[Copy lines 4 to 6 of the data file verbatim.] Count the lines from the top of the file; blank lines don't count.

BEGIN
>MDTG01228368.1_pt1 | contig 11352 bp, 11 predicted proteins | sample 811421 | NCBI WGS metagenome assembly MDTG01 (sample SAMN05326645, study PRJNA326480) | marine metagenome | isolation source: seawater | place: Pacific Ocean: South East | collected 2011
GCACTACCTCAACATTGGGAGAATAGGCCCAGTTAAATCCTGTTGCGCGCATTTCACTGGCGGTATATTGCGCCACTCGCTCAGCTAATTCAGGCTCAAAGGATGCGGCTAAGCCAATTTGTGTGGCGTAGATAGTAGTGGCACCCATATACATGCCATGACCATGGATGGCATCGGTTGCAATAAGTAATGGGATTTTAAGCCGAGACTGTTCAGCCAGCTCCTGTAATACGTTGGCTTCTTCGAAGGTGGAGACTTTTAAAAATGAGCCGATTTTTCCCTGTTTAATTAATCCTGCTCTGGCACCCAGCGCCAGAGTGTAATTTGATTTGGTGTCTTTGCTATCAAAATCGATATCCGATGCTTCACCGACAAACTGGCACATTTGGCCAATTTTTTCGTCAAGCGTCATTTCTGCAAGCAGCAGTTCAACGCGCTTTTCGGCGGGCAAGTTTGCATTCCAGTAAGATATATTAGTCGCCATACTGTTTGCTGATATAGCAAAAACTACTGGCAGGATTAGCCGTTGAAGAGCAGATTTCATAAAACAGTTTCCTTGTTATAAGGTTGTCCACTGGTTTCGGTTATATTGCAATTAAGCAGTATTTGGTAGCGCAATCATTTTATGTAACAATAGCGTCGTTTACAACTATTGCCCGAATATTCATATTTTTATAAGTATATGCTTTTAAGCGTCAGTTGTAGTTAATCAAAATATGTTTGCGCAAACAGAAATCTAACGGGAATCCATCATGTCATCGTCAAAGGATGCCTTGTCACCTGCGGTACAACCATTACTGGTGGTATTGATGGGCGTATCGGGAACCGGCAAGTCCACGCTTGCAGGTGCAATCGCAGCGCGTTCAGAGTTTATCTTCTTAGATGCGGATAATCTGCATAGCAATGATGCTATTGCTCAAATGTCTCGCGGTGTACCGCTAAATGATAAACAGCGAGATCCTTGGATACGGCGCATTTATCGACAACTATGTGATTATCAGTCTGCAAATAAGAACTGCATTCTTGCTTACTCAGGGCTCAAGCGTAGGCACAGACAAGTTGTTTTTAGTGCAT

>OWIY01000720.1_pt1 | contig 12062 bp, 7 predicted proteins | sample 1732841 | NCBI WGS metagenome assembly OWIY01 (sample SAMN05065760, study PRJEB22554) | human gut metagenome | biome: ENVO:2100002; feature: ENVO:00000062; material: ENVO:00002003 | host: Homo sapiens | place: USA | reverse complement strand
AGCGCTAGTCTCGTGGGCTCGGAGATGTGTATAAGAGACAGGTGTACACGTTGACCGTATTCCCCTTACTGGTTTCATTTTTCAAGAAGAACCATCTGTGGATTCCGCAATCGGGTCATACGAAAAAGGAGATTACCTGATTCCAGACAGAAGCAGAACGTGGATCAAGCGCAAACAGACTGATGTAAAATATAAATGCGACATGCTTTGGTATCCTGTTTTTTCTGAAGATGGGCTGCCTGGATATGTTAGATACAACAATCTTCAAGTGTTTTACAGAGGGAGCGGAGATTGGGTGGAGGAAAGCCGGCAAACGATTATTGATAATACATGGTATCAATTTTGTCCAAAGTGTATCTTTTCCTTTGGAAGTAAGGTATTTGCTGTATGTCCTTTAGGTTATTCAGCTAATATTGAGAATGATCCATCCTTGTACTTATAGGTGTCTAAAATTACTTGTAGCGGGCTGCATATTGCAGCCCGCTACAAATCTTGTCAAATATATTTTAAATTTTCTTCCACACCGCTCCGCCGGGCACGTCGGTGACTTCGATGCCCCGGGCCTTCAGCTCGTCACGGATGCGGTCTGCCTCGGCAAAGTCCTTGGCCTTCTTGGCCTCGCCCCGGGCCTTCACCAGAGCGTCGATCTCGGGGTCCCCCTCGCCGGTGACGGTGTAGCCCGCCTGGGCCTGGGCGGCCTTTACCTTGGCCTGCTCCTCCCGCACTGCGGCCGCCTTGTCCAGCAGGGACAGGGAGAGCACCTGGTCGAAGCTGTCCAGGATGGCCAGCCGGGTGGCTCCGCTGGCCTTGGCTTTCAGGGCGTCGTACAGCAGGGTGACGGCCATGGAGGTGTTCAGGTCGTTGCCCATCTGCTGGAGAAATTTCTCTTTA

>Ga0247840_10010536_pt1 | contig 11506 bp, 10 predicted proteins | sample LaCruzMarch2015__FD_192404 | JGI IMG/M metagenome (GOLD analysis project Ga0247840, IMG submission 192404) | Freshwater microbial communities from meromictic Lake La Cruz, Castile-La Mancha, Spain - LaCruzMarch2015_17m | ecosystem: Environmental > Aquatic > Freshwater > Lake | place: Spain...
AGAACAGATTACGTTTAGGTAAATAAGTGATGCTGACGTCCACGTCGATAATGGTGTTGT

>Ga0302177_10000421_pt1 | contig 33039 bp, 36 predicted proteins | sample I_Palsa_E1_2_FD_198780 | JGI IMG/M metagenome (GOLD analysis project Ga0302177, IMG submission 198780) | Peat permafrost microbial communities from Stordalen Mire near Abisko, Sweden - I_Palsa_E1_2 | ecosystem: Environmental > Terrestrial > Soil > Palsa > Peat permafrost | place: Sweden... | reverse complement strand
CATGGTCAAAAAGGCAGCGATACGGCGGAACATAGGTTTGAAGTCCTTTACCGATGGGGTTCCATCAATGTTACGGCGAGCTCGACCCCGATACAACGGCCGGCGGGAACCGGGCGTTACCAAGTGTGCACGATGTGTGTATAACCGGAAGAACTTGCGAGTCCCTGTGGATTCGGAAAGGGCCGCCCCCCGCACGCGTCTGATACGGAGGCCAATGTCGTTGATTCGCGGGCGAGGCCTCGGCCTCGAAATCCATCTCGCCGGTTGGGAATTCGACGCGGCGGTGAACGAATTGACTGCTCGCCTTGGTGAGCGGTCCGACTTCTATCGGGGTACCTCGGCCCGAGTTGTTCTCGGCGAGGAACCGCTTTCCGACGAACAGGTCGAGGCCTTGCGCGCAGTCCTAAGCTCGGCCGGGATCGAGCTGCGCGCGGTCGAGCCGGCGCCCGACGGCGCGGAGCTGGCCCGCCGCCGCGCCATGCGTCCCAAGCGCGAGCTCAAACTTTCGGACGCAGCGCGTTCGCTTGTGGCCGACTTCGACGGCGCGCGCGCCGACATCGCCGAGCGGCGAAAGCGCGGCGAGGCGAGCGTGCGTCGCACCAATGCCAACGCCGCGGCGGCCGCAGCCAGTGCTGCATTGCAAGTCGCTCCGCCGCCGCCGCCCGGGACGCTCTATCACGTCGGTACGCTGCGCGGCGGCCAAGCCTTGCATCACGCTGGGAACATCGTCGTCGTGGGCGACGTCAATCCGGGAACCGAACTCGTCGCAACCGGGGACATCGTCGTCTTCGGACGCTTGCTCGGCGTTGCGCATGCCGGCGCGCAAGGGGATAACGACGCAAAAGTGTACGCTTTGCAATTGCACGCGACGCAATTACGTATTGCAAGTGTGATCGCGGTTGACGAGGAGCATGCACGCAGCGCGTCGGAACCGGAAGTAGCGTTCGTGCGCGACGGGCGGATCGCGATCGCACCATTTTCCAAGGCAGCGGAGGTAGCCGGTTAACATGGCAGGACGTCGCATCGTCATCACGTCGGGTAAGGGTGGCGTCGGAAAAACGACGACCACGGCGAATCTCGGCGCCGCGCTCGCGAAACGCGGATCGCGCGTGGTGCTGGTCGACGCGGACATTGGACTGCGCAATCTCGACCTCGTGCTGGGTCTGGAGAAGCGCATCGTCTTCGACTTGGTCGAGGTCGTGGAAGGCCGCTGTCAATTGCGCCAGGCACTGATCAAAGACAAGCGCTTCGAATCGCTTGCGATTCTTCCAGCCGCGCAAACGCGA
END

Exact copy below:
AGCGCTAGTCTCGTGGGCTCGGAGATGTGTATAAGAGACAGGTGTACACGTTGACCGTATTCCCCTTACTGGTTTCATTTTTCAAGAAGAACCATCTGTGGATTCCGCAATCGGGTCATACGAAAAAGGAGATTACCTGATTCCAGACAGAAGCAGAACGTGGATCAAGCGCAAACAGACTGATGTAAAATATAAATGCGACATGCTTTGGTATCCTGTTTTTTCTGAAGATGGGCTGCCTGGATATGTTAGATACAACAATCTTCAAGTGTTTTACAGAGGGAGCGGAGATTGGGTGGAGGAAAGCCGGCAAACGATTATTGATAATACATGGTATCAATTTTGTCCAAAGTGTATCTTTTCCTTTGGAAGTAAGGTATTTGCTGTATGTCCTTTAGGTTATTCAGCTAATATTGAGAATGATCCATCCTTGTACTTATAGGTGTCTAAAATTACTTGTAGCGGGCTGCATATTGCAGCCCGCTACAAATCTTGTCAAATATATTTTAAATTTTCTTCCACACCGCTCCGCCGGGCACGTCGGTGACTTCGATGCCCCGGGCCTTCAGCTCGTCACGGATGCGGTCTGCCTCGGCAAAGTCCTTGGCCTTCTTGGCCTCGCCCCGGGCCTTCACCAGAGCGTCGATCTCGGGGTCCCCCTCGCCGGTGACGGTGTAGCCCGCCTGGGCCTGGGCGGCCTTTACCTTGGCCTGCTCCTCCCGCACTGCGGCCGCCTTGTCCAGCAGGGACAGGGAGAGCACCTGGTCGAAGCTGTCCAGGATGGCCAGCCGGGTGGCTCCGCTGGCCTTGGCTTTCAGGGCGTCGTACAGCAGGGTGACGGCCATGGAGGTGTTCAGGTCGTTGCCCATCTGCTGGAGAAATTTCTCTTTA

>Ga0247840_10010536_pt1 | contig 11506 bp, 10 predicted proteins | sample LaCruzMarch2015__FD_192404 | JGI IMG/M metagenome (GOLD analysis project Ga0247840, IMG submission 192404) | Freshwater microbial communities from meromictic Lake La Cruz, Castile-La Mancha, Spain - LaCruzMarch2015_17m | ecosystem: Environmental > Aquatic > Freshwater > Lake | place: Spain...
AGAACAGATTACGTTTAGGTAAATAAGTGATGCTGACGTCCACGTCGATAATGGTGTTGT